Discuss with the powers that be that you're doing all that scut work, which is not billable and a waste of your expensive time. Estimate how much more productive/profitable you might be eliminating some/most of it. Use objectivity when discussing this, e.g., you get paid $50/h to sit on the phone while they could pay a MA $15/h. Suggest adding another support staff to help you and others with these mundane, nonbillable tasks. Are other providers doing the same amount?

 

Regarding back office drama, what's new. Get to work, do your job and then go home. Don't let yourself get involved. Make the best out of your current position. Meanwhile, start looking into what you might want to switch to once a position does open. You may just get what you ask for, so be sure that you're ready.

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I am also on the "stick it out" boat.  I had a similar situation at my first job.  The drama and pettiness were overwhelming.  It is what it is.  Outpatient medicine also comes with clerical BS...it's just the nature of the beast.  As long as you are learning and growing as a new grad PA, then I would stay for the year.  Use this time to really figure out what type of inpatient medicine you want.  Go to conferences, earn CME in different fields.  Then in a year, go to a job that you know you will love. 

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I'm also in the 'stick it out' boat as long as it's not a toxic place. Office gossip and run-of-the-mill paperwork is the nature of the beast for most positions. My first gig was one that I absolutely despised. I ended up doing just under 11 months. I left a month early from my goal of the one year mark only because an opportunity came up that I wanted to make sure didn't pass me by. There's something to be said about ironing out the new PA skills that only comes with experience. Also, when you're pulling in a steady paycheck, you're in a position to pick and choose what your next role will be. You risk jumping into another position that you may possibly not enjoy if you rush into it. Stay with it, make a good impression and network like crazy until you find what you're looking for.

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Listen, you arent the only new grad who hates their job. Hell I'm a 5 year PA and more often than not, I hate my job. 

 

While I'm not usually an advocate of sticking it out in a miserable position, consider that you can make things worse by jumping ship too soon. What's worse, staying in a good-paying job that you hate until the right opportunity comes up, or leaving out of frustration and finding yourself in an even worse situation (they exist), or perhaps even jobless with an asterisk on your CV? If you can make it to 1 year, do so.

 

Also understand that while you are doing an unusual amount of clerical work for a PA, scut is the norm in many positions. You think office scut is bad? Try being the new grad on a surgical or inpatient team. Then you will wish for some mindless office scut.

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Not a PA.

As someone who's hired professionals I would prefer to see a year versus seven months.  It's the difference in them asking "Why'd they leave after six months?" versus "Why'd they leave after a year?...well at least they gave it a chance"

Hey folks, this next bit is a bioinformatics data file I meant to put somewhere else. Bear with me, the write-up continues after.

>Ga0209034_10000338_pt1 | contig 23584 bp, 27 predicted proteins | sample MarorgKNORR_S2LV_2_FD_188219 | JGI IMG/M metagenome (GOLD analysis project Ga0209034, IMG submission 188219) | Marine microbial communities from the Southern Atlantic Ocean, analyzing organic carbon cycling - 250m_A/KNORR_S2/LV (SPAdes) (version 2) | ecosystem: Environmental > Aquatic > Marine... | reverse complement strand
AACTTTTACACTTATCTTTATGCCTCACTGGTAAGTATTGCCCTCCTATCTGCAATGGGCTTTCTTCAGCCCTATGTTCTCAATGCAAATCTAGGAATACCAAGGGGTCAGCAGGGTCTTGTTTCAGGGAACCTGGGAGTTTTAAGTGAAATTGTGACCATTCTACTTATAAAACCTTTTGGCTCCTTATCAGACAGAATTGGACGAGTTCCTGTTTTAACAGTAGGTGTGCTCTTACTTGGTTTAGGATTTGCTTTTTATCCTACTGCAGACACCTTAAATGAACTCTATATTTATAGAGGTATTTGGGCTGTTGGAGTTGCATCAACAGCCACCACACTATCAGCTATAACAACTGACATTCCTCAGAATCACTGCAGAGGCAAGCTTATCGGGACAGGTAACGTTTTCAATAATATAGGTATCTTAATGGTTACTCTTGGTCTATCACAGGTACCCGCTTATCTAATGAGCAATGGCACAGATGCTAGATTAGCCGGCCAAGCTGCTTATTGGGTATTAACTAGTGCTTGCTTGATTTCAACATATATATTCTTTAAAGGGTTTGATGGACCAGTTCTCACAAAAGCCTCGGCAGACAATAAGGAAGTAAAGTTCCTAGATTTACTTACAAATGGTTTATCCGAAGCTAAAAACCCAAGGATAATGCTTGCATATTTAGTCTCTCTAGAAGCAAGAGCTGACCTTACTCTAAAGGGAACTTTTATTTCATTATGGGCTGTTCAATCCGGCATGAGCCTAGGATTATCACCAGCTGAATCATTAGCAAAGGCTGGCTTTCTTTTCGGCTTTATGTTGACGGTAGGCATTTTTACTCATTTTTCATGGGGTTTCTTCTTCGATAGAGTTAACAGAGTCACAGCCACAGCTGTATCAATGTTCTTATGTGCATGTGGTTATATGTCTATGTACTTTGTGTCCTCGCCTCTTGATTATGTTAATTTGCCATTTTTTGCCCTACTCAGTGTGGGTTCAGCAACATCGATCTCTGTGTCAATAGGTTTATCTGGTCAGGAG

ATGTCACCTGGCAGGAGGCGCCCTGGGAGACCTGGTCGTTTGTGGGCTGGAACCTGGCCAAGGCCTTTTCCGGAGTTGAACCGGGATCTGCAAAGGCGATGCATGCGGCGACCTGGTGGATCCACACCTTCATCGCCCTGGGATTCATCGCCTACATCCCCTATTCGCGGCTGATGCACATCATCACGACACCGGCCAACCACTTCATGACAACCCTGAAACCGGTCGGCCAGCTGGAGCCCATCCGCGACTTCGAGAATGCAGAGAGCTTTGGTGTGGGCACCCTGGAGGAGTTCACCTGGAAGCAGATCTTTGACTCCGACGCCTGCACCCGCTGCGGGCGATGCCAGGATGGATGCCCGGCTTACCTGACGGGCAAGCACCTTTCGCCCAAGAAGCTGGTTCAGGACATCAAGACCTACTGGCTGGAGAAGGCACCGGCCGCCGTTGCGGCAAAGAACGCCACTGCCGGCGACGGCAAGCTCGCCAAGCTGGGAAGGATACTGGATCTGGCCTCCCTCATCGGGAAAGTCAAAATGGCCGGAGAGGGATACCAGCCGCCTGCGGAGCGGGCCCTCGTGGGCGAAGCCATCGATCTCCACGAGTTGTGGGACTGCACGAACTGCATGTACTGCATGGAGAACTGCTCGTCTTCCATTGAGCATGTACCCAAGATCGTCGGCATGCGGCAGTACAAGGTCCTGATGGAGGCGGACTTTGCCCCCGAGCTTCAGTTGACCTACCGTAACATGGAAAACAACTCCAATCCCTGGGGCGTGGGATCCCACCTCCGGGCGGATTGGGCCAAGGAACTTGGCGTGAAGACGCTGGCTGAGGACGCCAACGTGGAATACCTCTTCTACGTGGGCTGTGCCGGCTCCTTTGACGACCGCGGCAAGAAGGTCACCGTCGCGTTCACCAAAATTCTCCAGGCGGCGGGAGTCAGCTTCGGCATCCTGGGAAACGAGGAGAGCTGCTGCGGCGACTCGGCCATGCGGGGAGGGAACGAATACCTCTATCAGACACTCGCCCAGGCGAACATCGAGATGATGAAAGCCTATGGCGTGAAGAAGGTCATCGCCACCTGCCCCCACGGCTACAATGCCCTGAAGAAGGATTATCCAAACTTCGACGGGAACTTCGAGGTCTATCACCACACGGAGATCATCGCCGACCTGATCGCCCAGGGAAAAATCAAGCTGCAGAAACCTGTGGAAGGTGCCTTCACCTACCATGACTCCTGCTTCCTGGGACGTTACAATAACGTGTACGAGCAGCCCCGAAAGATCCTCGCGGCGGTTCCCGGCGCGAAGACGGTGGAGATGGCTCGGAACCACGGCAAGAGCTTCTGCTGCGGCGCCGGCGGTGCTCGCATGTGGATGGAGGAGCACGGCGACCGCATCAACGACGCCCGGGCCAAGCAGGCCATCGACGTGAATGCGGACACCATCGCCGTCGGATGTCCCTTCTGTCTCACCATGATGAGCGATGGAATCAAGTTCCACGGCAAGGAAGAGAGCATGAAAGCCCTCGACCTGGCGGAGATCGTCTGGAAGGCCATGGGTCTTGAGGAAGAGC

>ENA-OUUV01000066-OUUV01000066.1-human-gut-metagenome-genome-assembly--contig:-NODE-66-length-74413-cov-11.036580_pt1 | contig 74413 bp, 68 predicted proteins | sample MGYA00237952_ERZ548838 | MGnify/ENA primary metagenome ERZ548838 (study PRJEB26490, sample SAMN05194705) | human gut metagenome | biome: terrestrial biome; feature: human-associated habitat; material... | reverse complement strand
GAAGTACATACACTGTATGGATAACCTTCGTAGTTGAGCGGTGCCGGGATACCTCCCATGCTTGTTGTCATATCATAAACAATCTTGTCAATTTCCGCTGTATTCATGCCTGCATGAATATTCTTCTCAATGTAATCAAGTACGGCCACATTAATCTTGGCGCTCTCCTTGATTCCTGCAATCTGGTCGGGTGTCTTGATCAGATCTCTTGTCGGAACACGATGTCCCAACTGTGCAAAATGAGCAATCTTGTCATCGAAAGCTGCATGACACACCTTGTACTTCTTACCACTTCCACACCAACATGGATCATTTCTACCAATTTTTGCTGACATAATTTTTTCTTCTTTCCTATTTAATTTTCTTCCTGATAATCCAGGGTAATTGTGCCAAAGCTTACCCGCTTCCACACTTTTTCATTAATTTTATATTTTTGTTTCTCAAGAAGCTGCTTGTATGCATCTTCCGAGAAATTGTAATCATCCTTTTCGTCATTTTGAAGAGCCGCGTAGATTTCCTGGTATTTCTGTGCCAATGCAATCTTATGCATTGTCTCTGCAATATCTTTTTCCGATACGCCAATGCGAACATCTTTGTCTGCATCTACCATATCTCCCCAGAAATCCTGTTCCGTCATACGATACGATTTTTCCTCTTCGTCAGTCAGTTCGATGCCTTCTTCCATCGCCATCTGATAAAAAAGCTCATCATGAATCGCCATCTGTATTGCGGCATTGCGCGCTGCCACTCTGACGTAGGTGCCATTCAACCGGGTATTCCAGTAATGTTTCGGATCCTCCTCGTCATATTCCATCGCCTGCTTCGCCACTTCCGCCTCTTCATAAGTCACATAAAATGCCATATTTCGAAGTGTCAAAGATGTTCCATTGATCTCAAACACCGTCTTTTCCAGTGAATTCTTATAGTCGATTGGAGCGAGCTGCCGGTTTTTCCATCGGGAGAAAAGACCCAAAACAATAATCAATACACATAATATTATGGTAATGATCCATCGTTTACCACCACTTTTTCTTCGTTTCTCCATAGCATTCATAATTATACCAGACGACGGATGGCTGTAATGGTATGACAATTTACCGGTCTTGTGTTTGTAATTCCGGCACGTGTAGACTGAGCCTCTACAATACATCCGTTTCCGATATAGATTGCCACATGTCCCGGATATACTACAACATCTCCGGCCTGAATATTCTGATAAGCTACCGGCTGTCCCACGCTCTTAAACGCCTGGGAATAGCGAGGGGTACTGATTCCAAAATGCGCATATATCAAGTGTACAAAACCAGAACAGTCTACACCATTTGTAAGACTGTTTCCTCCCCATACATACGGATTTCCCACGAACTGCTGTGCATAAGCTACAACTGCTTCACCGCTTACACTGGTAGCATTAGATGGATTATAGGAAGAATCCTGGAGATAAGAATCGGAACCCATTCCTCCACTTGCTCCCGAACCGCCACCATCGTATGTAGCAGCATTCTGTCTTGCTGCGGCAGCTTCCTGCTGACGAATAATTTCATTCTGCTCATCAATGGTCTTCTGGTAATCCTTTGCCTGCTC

Office politics are office politics and they don't go away no matter what profession you're in.  If it's an office and there are people working there then office politics will be played.  Watch The Office and start to recognize your office staff in the show's characters...makes the time go by AND sometimes gives you an edge on how to deal with them.

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What a mixed bag of responses. All of them have validity. I would emphasize a few things. Be direct with your supervisor. Explain your goals to him so that he understands your motivation, ambition and capabilities. Explain respectfully and tactfully to your supervisor that this assignment is inconsistent with your motivation, ambition and capabilities. Ask your supervisor how he or she could be of assistance in reshaping the current assignment into something more palatable. If you reach a point where your supervisor clearly doesn't want to help or more likely is unable to help, tell the supervisor that despite the fact that you are very disappointed, inform him or her that you will seek out a more appropriate assignment. At the end of every conversation with your supervisor, thank him or her for the continued support and reassure him or her that you will continue to perform your level best with your patients and your current responsibilities. Show yourself to be a class act even if the HR, the supervisor or system isn't. You will be surprised how that comes back to reward you. 

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Stick it out.  Start exploring other options.  Remind yourself you're not actually stuck there long term.  Heck in 2 more months you can give your 3 month notice.  I remember how great it felt when I did that when I worked in the ER.  It was amazing though how much more I enjoyed those last 3 months.  Do what you can to learn.  Remember that there is crap work with every job and the grass isn't always greener.  That said, you should explore until you find the right fit.  It took me several job changes before I found the right fit for me.

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I'm also in the 'stick it out' boat as long as it's not a toxic place

 

and if it is? Terrible. I left a position that I felt did not fit me, and honestly it was the backstabbing between APP/Providers that was the final straw. There was one doc that had it out for PAs and as one of the other MDs said "when he gets it in his mind, you have a target on your back and he won't quit until you leave". So leave I did. I gave my professional 90 days notice, and they took me off the schedule 2 weeks later. I know that the majority of the job was okay, but that part was untenable for me. The worst part was I had moved for this position, and left the most amazing group of MD's and a system I adored back in CO. Still breaks my heart- it was not a move I wanted at all. But, even though I got a sign on bonus in the place of moving expenses, and was supposed to stay a year, my exit interview was significant and had enough evidence that there was not a fair working environment that I did not have to pay that back at all. So, in some ways, I got paid for an additional month of work. ;) 

 

The perk? I got a job paying better, with better benes and has a system in place for OT hours. I likely burnt bridges, which I have never done, but my mental health was far more important.